The Morro Coast Audubon Society Board (MCAS) wishes to respond to the Dane Jones commentary regarding Sweet Springs found in the Nov. 24 issue (“Do not tamper with Sweet Springs”). We share Mr. Jones’ concern about the use of herbicides that may endanger the species we are trying to protect; hence the choice of one that poses minimal risks to the environment.
The East Sweet Springs deed tasks MCAS with “restoring the property and protecting habitat that promotes the recovery of threatened and endangered species,” not “protecting the aura and magic of the place” as Mr. Jones suggests.
Mr. Jones states that the plan “flies in the face of transparency.” The deed and the accompanying grant made the restoration goals quite clear. Periodic updates on the project were made to MCAS members via the newsletter, fund drive letters, and announcements at community programs. Public comment would be heard once the Minor Use Permit (MUP) was filed. And the “public relations blitz” Mr. Jones refers to is, in fact, in response to requests from the Los Osos Community Advisory Council (LOCAC), the first group to review the MUP.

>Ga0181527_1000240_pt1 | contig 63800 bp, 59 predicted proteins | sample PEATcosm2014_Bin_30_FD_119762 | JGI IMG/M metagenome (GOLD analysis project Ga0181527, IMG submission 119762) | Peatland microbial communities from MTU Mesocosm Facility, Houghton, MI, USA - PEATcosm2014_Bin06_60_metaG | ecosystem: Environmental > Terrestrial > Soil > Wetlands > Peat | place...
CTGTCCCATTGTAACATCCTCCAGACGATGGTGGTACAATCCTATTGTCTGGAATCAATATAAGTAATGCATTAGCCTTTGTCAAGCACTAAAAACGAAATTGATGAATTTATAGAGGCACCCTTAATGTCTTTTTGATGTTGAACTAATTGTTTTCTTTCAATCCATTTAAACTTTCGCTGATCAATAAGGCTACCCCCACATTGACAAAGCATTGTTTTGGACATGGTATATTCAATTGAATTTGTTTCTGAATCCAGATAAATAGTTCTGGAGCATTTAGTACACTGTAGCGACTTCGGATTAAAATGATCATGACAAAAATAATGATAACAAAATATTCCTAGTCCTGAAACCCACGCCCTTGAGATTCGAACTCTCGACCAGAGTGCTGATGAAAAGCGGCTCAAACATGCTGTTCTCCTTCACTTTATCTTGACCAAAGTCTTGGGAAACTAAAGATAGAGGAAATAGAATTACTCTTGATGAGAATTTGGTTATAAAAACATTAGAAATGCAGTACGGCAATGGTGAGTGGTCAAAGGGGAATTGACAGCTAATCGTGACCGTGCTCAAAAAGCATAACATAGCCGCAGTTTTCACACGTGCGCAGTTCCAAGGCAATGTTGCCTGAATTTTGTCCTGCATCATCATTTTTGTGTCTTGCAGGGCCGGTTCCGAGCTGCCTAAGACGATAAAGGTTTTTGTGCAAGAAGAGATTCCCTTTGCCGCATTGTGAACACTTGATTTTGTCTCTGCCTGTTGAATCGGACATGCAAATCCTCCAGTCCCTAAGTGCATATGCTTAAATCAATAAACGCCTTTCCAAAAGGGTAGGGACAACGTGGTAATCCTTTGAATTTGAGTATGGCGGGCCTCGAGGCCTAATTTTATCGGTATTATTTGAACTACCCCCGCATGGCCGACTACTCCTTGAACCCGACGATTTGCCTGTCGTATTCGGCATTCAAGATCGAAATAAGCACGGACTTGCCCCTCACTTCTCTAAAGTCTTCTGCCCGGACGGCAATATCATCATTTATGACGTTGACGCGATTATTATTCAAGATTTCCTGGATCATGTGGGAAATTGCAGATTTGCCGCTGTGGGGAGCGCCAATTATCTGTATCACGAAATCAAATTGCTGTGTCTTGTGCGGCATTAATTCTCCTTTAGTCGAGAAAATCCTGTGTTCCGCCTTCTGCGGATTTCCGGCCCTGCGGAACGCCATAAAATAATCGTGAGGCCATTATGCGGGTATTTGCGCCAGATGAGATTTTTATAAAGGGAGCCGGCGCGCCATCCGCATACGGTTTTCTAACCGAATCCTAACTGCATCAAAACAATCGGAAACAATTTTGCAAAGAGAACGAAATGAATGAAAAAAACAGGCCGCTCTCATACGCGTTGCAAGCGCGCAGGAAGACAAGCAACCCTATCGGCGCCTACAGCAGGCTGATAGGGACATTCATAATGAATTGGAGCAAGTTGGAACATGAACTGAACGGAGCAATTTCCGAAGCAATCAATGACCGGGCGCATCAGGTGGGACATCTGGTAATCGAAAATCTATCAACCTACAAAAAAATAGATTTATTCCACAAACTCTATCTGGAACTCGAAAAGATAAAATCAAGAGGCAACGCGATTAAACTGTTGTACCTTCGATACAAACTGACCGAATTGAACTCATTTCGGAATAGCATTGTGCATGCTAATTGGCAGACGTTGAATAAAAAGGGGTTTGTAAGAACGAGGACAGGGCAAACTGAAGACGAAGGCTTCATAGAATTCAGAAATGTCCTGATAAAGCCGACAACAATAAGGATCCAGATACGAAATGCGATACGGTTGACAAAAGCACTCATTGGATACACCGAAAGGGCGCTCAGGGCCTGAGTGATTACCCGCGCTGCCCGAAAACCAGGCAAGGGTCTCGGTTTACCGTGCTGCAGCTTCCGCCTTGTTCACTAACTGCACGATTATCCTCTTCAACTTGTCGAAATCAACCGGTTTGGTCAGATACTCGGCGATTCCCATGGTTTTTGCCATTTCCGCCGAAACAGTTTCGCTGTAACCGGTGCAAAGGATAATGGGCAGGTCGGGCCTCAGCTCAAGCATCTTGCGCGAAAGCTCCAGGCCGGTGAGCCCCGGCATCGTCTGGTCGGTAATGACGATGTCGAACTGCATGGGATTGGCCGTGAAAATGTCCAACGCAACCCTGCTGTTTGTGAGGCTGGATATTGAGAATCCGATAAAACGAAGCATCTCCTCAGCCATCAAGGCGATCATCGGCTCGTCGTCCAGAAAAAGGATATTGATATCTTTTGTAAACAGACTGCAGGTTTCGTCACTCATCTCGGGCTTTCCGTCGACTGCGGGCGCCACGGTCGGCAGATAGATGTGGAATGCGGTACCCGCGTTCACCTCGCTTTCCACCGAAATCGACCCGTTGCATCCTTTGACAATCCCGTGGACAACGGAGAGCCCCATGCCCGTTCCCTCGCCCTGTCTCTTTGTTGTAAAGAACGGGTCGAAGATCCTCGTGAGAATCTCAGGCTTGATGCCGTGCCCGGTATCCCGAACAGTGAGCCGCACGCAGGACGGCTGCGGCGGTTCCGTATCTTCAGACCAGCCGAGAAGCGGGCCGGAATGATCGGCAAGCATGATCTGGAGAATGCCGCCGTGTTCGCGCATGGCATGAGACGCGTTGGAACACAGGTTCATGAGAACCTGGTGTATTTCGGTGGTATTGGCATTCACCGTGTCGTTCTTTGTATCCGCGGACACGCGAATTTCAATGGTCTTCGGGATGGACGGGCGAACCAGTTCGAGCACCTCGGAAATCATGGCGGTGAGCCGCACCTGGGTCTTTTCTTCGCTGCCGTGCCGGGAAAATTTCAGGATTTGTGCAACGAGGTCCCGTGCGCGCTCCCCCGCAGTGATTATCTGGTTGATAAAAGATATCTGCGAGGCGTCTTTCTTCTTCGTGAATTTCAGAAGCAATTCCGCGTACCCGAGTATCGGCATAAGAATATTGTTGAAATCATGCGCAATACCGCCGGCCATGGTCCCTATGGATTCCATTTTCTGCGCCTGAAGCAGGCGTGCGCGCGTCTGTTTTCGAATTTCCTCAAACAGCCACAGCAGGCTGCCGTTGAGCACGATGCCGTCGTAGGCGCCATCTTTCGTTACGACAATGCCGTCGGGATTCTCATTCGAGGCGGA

Finally, Mr. Jones urges MCAS “to be completely forthright in letting the entire community know its long-term plans for the entire Sweet Springs site and the remaining eucalyptus.” That we can do: Any further tree removal or capital improvements to the site will require another MUP, which the current MCAS Board has neither the funding nor the inclination to pursue at this time. This all-volunteer board, who has collectively contributed thousands of volunteer hours as well as thousands of dollars to this effort, is committed to this project and believes that it has done the best it can to fulfill goals of the project, the deed, the grant agreement, the Recovery Action Plan, and the MCAS mission.